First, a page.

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Improving Team performance

After the Show: Self Analysis a Critical Component to Improve Performance

Susan Friedman asked:

Continual improvement is a goal for many exhibitors. Knowing that tradeshows can play an integral role in a company’s marketing campaign, they’re committed to doing the best job they can this year — and a better one next year.

To continually improve, you have to have a very clear and concrete idea of where you are right now. An objective measurement of performance is the only way to plan for and achieve an improved result at subsequent shows. It serves as your baseline.

How do you get this baseline measurement? It’s a two part process, incorporating both measurable and intangible criteria. The combination of these two criteria gives you the most comprehensive picture possible of your performance.

Let’s start with the measurable criteria. These are your goals and objectives, spelled out in black and white. If you say that you want to do $X in sales or collect Y number of leads, then you can compare your results against your goal. It’s simple. You met your goal, you exceeded your goal, or you fell short.

However, there are other factors in tradeshow performance to consider. These are the intangible, hard to measure things that affect your show: staff performance, booth design, general ambiance, and a host of other criteria. You need to know how you’re performing before you can improve that performance.

Where can you get information on these intangible criteria? After all, there’s no magic ball where you can look and see how you did. Tradeshow exhibiting is not like Monday Night Football, with cameras tracking every move and instant replay only a moment away.

This is where a mystery shopper’s services can be critical. By providing an objective, focused analysis of your exhibit, a mystery shopper can pinpoint weaknesses, identify strengths and on occasion, offer suggestions for improvement.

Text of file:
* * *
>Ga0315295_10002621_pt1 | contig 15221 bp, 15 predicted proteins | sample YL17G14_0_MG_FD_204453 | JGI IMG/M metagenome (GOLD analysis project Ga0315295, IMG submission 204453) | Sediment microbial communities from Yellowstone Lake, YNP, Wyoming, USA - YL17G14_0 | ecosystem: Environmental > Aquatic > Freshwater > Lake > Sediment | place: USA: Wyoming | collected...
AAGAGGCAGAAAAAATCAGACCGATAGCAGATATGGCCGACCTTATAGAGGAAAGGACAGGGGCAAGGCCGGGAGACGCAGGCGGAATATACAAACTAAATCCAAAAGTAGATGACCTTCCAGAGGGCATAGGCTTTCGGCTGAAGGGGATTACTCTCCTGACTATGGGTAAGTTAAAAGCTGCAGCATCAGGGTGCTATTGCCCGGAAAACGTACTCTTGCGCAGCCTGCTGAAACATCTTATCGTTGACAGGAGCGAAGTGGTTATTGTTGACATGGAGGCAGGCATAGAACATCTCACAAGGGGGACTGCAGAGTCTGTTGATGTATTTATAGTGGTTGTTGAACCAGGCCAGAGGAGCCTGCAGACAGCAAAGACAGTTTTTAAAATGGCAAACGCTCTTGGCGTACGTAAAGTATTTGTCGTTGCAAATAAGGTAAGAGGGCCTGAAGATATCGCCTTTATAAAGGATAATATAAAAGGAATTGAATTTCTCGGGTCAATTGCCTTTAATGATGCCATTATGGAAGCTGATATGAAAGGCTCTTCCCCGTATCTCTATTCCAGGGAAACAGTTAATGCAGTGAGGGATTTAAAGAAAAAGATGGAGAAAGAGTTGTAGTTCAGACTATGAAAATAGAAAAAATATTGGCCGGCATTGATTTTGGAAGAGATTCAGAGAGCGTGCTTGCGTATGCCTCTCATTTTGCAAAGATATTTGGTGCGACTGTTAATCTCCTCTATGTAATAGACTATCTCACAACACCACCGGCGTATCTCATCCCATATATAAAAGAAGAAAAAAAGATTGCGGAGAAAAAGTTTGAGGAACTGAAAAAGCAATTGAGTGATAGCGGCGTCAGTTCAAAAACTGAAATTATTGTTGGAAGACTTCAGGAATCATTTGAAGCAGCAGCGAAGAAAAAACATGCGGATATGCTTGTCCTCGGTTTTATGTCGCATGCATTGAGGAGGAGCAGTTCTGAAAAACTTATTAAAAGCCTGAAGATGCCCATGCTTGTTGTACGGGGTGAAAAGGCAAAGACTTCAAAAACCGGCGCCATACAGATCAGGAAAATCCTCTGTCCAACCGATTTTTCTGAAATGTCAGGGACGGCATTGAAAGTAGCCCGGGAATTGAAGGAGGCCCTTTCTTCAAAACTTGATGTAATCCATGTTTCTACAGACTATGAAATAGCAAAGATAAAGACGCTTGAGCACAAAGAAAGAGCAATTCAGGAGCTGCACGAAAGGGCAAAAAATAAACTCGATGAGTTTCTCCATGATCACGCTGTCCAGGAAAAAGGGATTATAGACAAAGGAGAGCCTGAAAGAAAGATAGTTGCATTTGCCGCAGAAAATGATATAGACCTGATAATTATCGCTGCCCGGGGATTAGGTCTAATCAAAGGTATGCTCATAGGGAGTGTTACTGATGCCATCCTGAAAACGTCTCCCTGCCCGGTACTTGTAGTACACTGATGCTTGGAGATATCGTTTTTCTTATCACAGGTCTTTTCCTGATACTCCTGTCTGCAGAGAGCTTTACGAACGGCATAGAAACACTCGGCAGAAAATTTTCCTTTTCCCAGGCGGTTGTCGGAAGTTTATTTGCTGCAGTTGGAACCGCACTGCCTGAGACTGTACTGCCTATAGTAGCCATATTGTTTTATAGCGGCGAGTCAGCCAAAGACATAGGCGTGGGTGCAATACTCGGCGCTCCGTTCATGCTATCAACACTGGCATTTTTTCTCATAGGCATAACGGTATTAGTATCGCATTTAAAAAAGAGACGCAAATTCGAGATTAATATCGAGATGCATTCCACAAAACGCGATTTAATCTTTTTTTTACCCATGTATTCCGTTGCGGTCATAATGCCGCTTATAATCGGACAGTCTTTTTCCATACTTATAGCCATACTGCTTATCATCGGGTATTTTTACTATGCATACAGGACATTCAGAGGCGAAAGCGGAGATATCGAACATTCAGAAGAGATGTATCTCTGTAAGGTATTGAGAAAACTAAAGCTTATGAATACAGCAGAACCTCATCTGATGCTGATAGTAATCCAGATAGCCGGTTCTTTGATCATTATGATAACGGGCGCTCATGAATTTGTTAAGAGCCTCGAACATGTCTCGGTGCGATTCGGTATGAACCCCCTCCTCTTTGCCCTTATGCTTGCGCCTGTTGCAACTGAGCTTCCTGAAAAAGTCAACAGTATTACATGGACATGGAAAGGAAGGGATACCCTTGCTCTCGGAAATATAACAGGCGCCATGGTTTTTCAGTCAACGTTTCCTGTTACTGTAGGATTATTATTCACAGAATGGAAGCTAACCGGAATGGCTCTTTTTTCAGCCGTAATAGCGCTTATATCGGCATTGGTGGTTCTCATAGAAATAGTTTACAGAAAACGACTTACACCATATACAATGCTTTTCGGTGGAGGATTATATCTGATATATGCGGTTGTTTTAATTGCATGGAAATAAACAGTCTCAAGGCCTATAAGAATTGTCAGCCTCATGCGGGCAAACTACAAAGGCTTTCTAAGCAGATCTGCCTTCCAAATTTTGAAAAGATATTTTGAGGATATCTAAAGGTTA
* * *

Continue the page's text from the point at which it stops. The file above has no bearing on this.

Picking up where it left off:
It’s important to take the mystery shopper’s report into account. However, it is not the only point of view you’ll want to consider. Often, valuable information can come from your booth staffers themselves. During your end-of-day debriefing session, go over what worked, what didn’t, and what challenges arose during the day. Take time to meet with your staffers a short time after the show as well — giving them time to reflect upon the event and gain some perspective may yield up new insights.

Another source of information might be your customers. Offer your best accounts — and some new clients that you want to reinforce your relationship with — an opportunity to critique your team’s performance. This can be done as a simple e-mail survey or during a follow up phone call. Often, an attractive incentive item can persuade people to share their opinions with you when they would

otherwise keep quiet.

You may wish to offer an anonymous comment area on your organization website as well. Some people may very well have commentary to make, but fear to say anything as they feel it may jeopardize a profitable business or professional relationship. If you do this, be prepared for commentary that’s markedly harsher than you’d otherwise get — people will say things behind the cloak of anonymity that they’d never dare voice otherwise. If you offer an anonymous option, though, you have to be fair about it — no sneaky tracking of IP addresses to later ferret out who said what!

Combining the mystery shopper’s report the information garnered from your staffers and customers will give you the most comprehensive picture of the intangible factors that influence show performance. Coupled with the measurable criteria, you’ve got your baseline measurement.

Collecting this information is only the first step. You have to consider what the information is saying and decide how it will influence your future actions. For example, if you find that you’ve fallen short on the number of leads that you want to collect and your intangible criteria indicates that you had surly booth staffers reluctant to engage with the public, you’ve got a clear cause and effect relationship spelled out for you –and an obvious point indicating where training is needed. Additionally, these reports have historical value: comparing this year’s reports with previous years will show you in black and white how the team’s performance has evolved over the years and the clear value of your training efforts.

Data in isolation is useless. If you’re going to compile for reports just for the sake of compiling reports, don’t bother. However, if you’re going to use this information to identify problem areas and take actions to improve performance, you’ll find your efforts well rewarded.

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